Photo Courtesy UCSB Counseling Services
Coming into this school, it sure is easy to feel like a number, a statistic. There are so many thousands of people on this campus every day. How can anybody ever hope to meet them all? The system, even, is such a large bureaucracy that trying to navigate it feels futile. Luckily for all us individuals, University of California Santa Barbara provides a number of pretty cool services that are here to help us get through each day with a smile.
Chief among these is the counseling service, or rather, services. The biggest complaint from students about counseling services is that they need to set appointments, and then the counselor’s appointment schedule is booked for a couple weeks. So what do you do when you need help right now? Sometimes crises cannot wait, and it would be really nice to have somebody ready immediately. For those situations, there is a 24-hour hotline to immediate help that can be accessed through the counseling services center (the number is 1-800-400-1572).
If neither of those options are appealing, and seeing the friendly face of a counselor in person would help the most, then UCSB provides stress management peers at the counseling center, psychologists at Student Health, and the occasional dog therapy day (which is awesome). If all of these resources fail, then seeking professional help might be the best option- and waiting a couple weeks for the professional counselors to become available is completely reasonable.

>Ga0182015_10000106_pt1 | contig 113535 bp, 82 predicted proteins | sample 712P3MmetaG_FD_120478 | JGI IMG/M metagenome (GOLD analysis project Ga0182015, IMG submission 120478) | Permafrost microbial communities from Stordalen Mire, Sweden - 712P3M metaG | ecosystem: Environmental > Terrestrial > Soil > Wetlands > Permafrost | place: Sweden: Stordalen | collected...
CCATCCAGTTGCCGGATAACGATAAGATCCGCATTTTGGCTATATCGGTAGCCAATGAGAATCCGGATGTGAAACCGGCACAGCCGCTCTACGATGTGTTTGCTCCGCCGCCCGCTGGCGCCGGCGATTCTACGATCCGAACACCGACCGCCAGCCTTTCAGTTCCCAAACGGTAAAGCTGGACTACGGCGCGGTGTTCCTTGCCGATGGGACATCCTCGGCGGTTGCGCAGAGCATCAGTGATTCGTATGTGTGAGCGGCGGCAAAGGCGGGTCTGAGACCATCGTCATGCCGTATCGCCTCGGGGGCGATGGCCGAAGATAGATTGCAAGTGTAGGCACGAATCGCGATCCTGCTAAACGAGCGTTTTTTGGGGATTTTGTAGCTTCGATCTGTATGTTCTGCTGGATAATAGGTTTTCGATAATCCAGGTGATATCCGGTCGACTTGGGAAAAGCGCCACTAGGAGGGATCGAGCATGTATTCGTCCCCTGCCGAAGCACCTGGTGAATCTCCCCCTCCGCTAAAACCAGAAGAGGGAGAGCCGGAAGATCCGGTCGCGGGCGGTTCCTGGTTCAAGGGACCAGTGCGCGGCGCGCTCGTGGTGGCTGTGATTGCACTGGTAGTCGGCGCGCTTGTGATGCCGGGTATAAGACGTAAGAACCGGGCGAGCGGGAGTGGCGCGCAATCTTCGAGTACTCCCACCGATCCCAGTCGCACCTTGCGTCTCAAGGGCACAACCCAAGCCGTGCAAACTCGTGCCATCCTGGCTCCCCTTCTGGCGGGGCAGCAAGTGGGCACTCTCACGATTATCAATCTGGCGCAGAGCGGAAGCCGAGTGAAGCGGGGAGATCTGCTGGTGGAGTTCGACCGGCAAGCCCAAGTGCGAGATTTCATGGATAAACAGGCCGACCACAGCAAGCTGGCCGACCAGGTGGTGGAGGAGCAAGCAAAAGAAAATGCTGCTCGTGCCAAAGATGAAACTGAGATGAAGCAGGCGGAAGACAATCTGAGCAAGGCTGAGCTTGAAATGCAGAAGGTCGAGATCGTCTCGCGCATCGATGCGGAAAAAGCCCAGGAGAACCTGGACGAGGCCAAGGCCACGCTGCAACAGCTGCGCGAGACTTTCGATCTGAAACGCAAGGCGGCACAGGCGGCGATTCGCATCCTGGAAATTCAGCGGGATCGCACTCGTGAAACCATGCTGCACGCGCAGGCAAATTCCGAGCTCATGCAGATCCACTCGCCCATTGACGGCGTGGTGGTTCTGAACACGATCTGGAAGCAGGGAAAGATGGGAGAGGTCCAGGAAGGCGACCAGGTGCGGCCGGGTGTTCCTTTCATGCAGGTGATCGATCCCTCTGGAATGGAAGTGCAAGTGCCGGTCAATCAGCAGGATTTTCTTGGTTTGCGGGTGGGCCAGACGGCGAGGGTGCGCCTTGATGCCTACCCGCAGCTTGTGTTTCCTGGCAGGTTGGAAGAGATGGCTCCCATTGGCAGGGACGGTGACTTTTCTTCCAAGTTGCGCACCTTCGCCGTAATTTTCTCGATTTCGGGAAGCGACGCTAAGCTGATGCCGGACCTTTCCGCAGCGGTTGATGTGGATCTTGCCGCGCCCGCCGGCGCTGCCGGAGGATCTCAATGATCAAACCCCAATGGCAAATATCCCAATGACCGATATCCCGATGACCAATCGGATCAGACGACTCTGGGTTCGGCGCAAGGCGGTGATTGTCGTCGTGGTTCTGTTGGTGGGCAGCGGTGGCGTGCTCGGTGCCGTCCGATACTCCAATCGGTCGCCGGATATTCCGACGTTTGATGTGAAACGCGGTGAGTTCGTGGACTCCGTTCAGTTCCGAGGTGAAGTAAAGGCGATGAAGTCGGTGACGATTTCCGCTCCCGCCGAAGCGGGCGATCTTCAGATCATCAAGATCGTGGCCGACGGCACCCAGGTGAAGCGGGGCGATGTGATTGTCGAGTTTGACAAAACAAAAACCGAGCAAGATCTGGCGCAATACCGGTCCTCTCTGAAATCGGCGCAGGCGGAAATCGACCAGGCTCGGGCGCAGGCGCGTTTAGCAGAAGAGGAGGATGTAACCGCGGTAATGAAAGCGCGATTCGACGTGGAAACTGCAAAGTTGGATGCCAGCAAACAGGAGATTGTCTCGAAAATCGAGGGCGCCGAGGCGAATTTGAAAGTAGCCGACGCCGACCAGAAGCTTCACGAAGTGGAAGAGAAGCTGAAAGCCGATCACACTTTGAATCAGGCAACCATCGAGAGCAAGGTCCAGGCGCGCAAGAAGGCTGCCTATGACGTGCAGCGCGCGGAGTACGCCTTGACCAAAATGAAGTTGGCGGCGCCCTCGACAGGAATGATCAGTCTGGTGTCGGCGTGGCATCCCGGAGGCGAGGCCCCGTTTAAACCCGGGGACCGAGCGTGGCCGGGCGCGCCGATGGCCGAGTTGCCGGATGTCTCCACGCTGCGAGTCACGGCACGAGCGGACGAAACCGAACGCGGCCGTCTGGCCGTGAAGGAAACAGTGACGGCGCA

The professional counselors are the number ones, the aces, the head honchos and the go-to guys of counseling. Chances are that if a student walks into their office with a problem, they’ll walk out with a solution. That’s exactly the reason why these counselors are booked so far in advance. That’s why I took the time to set up an appointment when things didn’t seem to be going so well for me. After seeing a counselor and attending a dog therapy day, I felt quite a bit better.
I think that having to set an appointment in advance with the counselors is a reflection on just how helpful they are, and just how valuable their time is. It takes a long time to see them because they make sure to give everyone who makes an appointment a fair shake. I know I would be a bit peeved if my appointment was cut short so that somebody who walked in could be accommodated. There are other services for that. Go talk to a friend, see a stress management peer, or go to student health before demanding to cut in on other people’s appointment times.
By providing other, quicker services, UCSB makes sure that everybody can get the help that they need while maintaining the quality of counseling from its professionals. I cannot say that I personally needed to be helped through a dangerous crisis, but I am confident in the quality of the help that the counseling service gives. Would it really be a better system to have the professionals swamped by walk-ins? The quality of service would be degraded, and the stress management peers might get awfully lonely and need to see counselors themselves.